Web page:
by Daryl G. Kimball
Is a world free of nuclear weapons possible? Do states that have developed nuclear weapons have the vision and the courage to verifiably eliminate their nuclear arsenals? As South Africa has shown, some do. Others can.
July 10 marks the 20th anniversary of the Republic of South Africa's signature of the nuclear Nonproliferation Treaty (NPT) as a non nuclear-weapon state, making it the first and -- so far -- the only country to build nuclear weapons and then later to voluntarily abandon them. South Africa's nuclear weapons program spanned the 1970s and 1980s and led to the development and production of six nuclear bombs. The decision by then-president FW de Klerk to wind down the program and join the NPT was shaped in part by South Africa's apartheid-era isolation, the resolution of its military engagement in Namibia, and the movement toward majority rule. In the years since its accession to the NPT, South Africa has become a leading force in the global effort to advance nuclear disarmament and nonproliferation, while it has sought to protect access by nonnuclear weapon states to the peaceful use of nuclear energy.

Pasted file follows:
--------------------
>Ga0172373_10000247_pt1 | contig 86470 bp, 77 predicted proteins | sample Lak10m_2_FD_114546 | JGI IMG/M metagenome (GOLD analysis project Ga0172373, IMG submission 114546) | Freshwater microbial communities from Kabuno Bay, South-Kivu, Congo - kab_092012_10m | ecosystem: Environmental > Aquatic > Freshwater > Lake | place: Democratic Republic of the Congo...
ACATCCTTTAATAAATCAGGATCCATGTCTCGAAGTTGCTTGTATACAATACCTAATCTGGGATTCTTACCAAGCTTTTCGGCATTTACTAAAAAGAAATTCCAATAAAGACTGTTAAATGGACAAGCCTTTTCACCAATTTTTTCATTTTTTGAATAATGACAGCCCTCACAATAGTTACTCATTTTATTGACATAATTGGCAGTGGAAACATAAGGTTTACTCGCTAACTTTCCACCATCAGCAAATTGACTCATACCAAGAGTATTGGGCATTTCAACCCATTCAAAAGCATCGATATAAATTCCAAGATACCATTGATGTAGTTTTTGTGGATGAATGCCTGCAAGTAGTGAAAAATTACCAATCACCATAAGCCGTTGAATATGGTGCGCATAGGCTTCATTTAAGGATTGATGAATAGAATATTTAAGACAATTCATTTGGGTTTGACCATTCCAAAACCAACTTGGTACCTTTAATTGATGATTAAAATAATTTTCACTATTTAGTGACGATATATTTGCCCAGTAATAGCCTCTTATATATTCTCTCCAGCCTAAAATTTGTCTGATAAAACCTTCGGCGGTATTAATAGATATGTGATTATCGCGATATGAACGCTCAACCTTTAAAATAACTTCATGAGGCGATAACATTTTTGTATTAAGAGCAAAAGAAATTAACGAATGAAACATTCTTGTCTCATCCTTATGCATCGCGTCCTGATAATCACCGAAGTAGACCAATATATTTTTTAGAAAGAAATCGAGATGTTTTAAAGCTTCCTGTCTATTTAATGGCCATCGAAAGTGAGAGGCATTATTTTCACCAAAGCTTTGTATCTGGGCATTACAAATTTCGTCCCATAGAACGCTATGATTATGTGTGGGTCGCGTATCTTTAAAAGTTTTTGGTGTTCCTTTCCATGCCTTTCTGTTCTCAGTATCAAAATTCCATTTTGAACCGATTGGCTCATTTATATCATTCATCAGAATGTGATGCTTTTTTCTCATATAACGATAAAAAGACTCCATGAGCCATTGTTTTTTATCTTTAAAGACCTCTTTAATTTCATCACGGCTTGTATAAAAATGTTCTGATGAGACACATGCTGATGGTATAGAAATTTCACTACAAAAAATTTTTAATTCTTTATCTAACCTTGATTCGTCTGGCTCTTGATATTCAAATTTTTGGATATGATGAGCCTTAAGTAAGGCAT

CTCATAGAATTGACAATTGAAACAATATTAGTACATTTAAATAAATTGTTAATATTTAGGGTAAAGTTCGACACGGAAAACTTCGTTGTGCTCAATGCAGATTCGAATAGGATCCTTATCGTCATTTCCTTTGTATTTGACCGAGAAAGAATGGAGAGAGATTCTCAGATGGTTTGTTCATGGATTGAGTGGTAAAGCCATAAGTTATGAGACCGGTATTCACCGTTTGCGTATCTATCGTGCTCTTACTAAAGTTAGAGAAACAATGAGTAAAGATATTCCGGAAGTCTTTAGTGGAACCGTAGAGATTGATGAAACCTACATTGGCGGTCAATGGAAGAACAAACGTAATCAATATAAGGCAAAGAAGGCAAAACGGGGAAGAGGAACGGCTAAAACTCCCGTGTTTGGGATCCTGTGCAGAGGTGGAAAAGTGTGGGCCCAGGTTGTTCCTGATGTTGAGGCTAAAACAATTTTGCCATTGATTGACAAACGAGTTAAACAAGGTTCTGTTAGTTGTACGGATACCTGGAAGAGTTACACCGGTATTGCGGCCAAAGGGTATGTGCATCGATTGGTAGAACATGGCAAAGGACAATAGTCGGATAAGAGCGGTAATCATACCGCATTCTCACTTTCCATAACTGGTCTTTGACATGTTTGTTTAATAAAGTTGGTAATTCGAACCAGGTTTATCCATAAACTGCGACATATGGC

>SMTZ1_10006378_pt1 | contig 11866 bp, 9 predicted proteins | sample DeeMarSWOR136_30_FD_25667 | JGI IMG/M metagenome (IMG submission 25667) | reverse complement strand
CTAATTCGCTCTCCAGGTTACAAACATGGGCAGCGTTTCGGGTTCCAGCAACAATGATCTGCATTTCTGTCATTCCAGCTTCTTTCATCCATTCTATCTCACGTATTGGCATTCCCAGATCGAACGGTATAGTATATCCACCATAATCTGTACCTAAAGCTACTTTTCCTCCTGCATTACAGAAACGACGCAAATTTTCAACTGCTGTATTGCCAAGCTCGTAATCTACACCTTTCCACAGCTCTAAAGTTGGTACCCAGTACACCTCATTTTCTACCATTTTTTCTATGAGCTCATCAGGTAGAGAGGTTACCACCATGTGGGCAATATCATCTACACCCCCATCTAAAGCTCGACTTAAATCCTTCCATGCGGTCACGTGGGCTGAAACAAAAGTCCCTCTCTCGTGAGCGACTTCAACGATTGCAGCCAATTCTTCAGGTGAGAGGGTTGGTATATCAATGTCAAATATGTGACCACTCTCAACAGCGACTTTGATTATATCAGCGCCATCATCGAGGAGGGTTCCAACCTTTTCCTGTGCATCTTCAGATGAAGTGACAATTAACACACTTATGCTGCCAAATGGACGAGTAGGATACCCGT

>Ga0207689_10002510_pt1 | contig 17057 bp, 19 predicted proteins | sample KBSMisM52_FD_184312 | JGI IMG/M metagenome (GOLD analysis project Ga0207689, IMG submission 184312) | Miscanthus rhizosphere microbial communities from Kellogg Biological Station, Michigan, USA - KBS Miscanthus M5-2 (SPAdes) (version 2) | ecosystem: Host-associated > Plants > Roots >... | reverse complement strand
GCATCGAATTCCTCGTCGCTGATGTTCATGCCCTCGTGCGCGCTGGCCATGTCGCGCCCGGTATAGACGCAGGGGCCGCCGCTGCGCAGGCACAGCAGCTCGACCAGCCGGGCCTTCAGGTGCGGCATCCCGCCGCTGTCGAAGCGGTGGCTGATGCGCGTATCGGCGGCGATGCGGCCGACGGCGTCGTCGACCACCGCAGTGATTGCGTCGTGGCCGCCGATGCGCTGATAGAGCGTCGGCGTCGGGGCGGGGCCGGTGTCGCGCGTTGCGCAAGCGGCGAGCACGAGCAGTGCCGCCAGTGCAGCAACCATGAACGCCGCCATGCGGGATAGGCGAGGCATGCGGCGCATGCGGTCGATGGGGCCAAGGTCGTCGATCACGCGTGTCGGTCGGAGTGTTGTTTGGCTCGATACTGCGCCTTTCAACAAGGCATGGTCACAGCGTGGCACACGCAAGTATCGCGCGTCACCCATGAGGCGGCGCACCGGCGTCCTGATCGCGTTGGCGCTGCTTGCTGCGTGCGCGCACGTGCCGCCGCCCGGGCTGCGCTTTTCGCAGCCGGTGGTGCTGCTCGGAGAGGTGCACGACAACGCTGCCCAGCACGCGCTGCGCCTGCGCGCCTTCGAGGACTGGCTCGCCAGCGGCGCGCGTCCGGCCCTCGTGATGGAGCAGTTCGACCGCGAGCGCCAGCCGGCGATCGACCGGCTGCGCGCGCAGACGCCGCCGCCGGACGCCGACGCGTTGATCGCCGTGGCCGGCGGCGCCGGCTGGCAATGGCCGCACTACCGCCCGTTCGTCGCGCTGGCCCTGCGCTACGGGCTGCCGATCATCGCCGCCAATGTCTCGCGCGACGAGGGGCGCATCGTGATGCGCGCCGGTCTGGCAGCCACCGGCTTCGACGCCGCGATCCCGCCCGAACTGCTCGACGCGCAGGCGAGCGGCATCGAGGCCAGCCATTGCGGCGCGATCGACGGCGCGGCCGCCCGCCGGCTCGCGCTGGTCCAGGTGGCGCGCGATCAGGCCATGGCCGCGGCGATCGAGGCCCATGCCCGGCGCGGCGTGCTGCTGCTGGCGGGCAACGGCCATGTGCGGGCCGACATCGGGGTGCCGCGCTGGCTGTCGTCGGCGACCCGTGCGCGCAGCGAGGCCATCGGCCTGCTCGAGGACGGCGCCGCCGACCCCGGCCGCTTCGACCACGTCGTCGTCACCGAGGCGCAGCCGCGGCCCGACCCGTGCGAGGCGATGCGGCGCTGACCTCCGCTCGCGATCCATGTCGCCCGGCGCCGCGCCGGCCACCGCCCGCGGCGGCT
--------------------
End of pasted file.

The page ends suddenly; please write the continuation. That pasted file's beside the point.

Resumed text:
The history of South Africa's nuclear weapons program and the events and decisions that led to its decision to verifiably abandon its arsenal are detailed in a December 1995 article "South Africa's Nuclear Weapons Program: From Deterrence to Dismantlement" in Arms Control Today by Waldo Stumpf, who was at the time the chief executive officer of the Atomic Energy Corporation of South Africa.